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Chasing Gremlins in your Land Rover
Simple things you can do to identify and fix faults

This article is not a substitute for professional diagnosis of faults that may occur with your Land Rover. It is, however, a simple guide to some of the more common and irritating problems with suggestions on what to look for and possibly fix to get you going again. Another benefit is that by being able to explain the nature of the problem in simple and succinct terms to the mechanic, it can save a lot of time and therefore money, Additionally, a basic understanding of some of the causes of problems will develop the confidence to ask the right questions and avoid being misled or ripped off, especially if you are forced by circumstances to take the vehicle to a non-specialist workshop.

Please also be aware these are general hints and the actual systems will vary from one model of vehicle to another. It is also worth remembering that professional service persons do not respond well to “know it all” types, so it is important to be realistic about how much and what kind of knowledge is helpful and what will actually be counter productive. Conversely, taking pride in total ignorance is inviting cost and inconvenience. Simple observation and clear communication are usually the keys to success.

Some basic tools for Land Rover maintenance

Cheap variety-store imports are to be avoided. A medium priced “name” brand from one of the car specialty or hardware chains will be more than adequate. As well as a good wheel jack, at a minimum, essential items include:

  • Reliable head-torch. A conventional torch or work-lamp will do but rarely gives light precisely where it is needed:

  • A small hammer – preferably a “ball-pein” not a claw type.

  • A decent set of screwdrivers, both slot and “Posi-drive”.

  • A set of ring/open-ended spanners

  • Set of ¼ drive sockets, with extension bars and a ratchet driver

  • A cheap multi-meter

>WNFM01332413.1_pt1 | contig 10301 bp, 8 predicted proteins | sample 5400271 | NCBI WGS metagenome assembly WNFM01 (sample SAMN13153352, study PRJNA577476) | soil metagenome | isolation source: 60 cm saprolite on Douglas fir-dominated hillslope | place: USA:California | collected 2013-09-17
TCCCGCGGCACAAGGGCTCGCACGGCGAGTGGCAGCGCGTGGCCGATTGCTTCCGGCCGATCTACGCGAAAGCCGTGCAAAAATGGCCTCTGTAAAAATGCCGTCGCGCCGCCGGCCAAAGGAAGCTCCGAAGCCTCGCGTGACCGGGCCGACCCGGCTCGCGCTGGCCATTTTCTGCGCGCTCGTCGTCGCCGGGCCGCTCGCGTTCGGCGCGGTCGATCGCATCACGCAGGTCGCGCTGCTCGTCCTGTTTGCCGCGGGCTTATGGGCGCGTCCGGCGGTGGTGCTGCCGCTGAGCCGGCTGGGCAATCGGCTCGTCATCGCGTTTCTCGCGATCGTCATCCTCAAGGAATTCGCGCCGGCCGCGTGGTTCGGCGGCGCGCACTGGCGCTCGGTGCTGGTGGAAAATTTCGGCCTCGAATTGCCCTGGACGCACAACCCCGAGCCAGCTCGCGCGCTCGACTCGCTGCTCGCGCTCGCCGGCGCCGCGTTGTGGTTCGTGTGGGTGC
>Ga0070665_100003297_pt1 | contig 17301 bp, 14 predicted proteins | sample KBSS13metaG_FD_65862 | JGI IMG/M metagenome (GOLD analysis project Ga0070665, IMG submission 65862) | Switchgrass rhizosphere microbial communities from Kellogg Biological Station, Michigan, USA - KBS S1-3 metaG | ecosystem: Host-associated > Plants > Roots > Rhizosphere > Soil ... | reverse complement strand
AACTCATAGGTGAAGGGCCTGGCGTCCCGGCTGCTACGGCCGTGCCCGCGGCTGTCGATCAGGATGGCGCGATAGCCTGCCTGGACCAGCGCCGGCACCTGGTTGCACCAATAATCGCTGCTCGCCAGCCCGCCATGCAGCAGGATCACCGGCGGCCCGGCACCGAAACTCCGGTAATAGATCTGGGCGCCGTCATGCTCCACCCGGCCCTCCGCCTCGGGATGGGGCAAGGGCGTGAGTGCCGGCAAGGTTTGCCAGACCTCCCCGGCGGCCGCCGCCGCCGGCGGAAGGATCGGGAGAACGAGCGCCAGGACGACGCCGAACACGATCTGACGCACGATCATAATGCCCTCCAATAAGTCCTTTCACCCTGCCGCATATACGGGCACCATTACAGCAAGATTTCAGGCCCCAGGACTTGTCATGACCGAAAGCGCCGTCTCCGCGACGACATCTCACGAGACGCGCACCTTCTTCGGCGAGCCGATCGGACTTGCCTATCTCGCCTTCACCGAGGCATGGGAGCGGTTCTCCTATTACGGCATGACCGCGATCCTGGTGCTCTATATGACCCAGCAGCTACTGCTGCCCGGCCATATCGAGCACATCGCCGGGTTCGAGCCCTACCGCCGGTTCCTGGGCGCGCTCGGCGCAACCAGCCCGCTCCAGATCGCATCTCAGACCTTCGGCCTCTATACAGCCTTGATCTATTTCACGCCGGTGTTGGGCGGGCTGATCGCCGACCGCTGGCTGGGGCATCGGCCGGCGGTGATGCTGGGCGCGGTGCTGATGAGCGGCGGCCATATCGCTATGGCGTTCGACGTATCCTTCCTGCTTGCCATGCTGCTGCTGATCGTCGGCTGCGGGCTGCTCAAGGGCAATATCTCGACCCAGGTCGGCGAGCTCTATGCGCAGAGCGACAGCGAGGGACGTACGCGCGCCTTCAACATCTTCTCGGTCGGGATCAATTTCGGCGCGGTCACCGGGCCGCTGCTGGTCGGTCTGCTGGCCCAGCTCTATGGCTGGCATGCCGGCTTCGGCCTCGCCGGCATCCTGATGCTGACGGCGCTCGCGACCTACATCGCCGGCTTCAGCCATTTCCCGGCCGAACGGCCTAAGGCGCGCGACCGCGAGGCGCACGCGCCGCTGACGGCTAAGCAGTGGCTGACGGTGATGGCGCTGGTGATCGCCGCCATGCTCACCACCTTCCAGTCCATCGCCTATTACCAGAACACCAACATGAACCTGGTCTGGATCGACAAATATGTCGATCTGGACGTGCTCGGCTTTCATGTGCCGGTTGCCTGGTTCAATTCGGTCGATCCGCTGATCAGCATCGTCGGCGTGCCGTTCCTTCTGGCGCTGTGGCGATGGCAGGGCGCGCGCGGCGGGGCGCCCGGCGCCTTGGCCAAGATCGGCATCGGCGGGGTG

• Emery-cloth and/or wire brush.

  • Disposable and leather (gardening) gloves

  • Paper coveralls – available from paint stores

  • Hand cleaner and degreaser.

  • Rags

Common Land Rover problems & things you can do

Non-starting. Other than complex electronic faults, the most common involve simple electrical connections or fuel starvation.

  • If you can hear the starter solenoid clicking but the starter does not turn, the battery or its terminals are the most likely problem. With the black lead in the “common” and the red lead in the V/Ma slots, turn the multimeter dial to the 20 V range and place one probe on each battery terminal. The readout should generally be between 12.4 and 13.4 volts.

  • If the voltage is in the normal range, unbolt the connecting terminals to the battery and clean both posts and terminals with emery cloth, then reconnect and tighten. Check and retighten any cables that may have come loose..

  • If the starter solenoid does not click, use the torch to see if the small (usually black) wire has fallen off its terminal. (It will be hanging close by). Use the leather gloves to avoid the heat of the exhaust and push the connection back onto the terminal. This is one of the most common of all starting problems.

  • If the starter turns the engine but it will not fire, is the fuel tank empty? Is the fuel pump clicking? The pump may be under the chassis and you should hear it when turning the key to the start position. If you are sure you have fuel in the tank but cannot hear the pump, use the head torch to inspect the wires to the pump. It is quite common for a wire to become dislodged.